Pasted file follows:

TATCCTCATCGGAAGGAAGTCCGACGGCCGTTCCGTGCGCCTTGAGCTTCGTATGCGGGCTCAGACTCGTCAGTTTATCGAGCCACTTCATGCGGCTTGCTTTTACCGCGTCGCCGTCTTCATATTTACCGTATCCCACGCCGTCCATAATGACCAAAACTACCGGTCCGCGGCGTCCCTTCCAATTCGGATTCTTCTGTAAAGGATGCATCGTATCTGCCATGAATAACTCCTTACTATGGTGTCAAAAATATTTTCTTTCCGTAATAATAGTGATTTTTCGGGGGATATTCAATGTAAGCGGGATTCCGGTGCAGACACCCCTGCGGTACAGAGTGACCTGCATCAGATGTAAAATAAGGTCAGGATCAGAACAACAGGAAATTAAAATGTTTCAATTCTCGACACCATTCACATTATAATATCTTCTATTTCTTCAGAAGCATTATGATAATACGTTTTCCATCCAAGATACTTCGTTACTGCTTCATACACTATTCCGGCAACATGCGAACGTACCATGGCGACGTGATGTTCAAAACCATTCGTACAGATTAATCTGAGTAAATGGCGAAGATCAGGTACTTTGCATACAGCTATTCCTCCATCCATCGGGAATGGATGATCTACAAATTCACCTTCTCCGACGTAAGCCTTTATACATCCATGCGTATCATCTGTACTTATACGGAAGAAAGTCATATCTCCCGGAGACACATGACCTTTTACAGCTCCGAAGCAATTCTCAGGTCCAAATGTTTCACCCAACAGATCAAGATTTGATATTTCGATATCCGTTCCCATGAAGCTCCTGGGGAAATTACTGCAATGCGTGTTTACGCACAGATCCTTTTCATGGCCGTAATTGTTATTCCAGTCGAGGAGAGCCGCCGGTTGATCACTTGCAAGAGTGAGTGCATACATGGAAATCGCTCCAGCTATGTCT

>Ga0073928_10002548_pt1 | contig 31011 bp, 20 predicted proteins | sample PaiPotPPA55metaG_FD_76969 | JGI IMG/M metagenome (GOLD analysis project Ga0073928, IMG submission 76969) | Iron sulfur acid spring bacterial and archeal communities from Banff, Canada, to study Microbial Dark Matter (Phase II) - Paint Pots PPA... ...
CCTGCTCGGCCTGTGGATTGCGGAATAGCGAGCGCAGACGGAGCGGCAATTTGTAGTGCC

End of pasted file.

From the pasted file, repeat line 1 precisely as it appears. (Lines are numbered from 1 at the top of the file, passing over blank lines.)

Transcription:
TATCCTCATCGGAAGGAAGTCCGACGGCCGTTCCGTGCGCCTTGAGCTTCGTATGCGGGCTCAGACTCGTCAGTTTATCGAGCCACTTCATGCGGCTTGCTTTTACCGCGTCGCCGTCTTCATATTTACCGTATCCCACGCCGTCCATAATGACCAAAACTACCGGTCCGCGGCGTCCCTTCCAATTCGGATTCTTCTGTAAAGGATGCATCGTATCTGCCATGAATAACTCCTTACTATGGTGTCAAAAATATTTTCTTTCCGTAATAATAGTGATTTTTCGGGGGATATTCAATGTAAGCGGGATTCCGGTGCAGACACCCCTGCGGTACAGAGTGACCTGCATCAGATGTAAAATAAGGTCAGGATCAGAACAACAGGAAATTAAAATGTTTCAATTCTCGACACCATTCACATTATAATATCTTCTATTTCTTCAGAAGCATTATGATAATACGTTTTCCATCCAAGATACTTCGTTACTGCTTCATACACTATTCCGGCAACATGCGAACGTACCATGGCGACGTGATGTTCAAAACCATTCGTACAGATTAATCTGAGTAAATGGCGAAGATCAGGTACTTTGCATACAGCTATTCCTCCATCCATCGGGAATGGATGATCTACAAATTCACCTTCTCCGACGTAAGCCTTTATACATCCATGCGTATCATCTGTACTTATACGGAAGAAAGTCATATCTCCCGGAGACACATGACCTTTTACAGCTCCGAAGCAATTCTCAGGTCCAAATGTTTCACCCAACAGATCAAGATTTGATATTTCGATATCCGTTCCCATGAAGCTCCTGGGGAAATTACTGCAATGCGTGTTTACGCACAGATCCTTTTCATGGCCGTAATTGTTATTCCAGTCGAGGAGAGCCGCCGGTTGATCACTTGCAAGAGTGAGTGCATACATGGAAATCGCTCCAGCTATGTCT